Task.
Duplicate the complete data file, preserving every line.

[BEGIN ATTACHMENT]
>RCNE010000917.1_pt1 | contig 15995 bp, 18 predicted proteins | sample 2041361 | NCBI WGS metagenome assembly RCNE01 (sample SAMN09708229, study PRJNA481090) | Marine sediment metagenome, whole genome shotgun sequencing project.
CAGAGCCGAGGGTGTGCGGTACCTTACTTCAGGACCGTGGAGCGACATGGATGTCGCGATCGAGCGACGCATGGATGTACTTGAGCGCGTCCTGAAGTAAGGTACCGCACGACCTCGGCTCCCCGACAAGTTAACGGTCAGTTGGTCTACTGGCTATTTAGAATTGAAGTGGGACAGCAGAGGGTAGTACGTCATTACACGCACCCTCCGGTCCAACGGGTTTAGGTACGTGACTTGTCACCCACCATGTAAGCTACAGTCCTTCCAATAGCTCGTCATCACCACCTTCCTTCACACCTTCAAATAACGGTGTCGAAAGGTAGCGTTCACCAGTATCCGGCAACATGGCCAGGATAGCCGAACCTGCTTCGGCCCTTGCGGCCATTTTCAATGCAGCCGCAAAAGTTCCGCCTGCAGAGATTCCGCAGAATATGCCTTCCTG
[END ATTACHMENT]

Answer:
>RCNE010000917.1_pt1 | contig 15995 bp, 18 predicted proteins | sample 2041361 | NCBI WGS metagenome assembly RCNE01 (sample SAMN09708229, study PRJNA481090) | Marine sediment metagenome, whole genome shotgun sequencing project.
CAGAGCCGAGGGTGTGCGGTACCTTACTTCAGGACCGTGGAGCGACATGGATGTCGCGATCGAGCGACGCATGGATGTACTTGAGCGCGTCCTGAAGTAAGGTACCGCACGACCTCGGCTCCCCGACAAGTTAACGGTCAGTTGGTCTACTGGCTATTTAGAATTGAAGTGGGACAGCAGAGGGTAGTACGTCATTACACGCACCCTCCGGTCCAACGGGTTTAGGTACGTGACTTGTCACCCACCATGTAAGCTACAGTCCTTCCAATAGCTCGTCATCACCACCTTCCTTCACACCTTCAAATAACGGTGTCGAAAGGTAGCGTTCACCAGTATCCGGCAACATGGCCAGGATAGCCGAACCTGCTTCGGCCCTTGCGGCCATTTTCAATGCAGCCGCAAAAGTTCCGCCTGCAGAGATTCCGCAGAATATGCCTTCCTG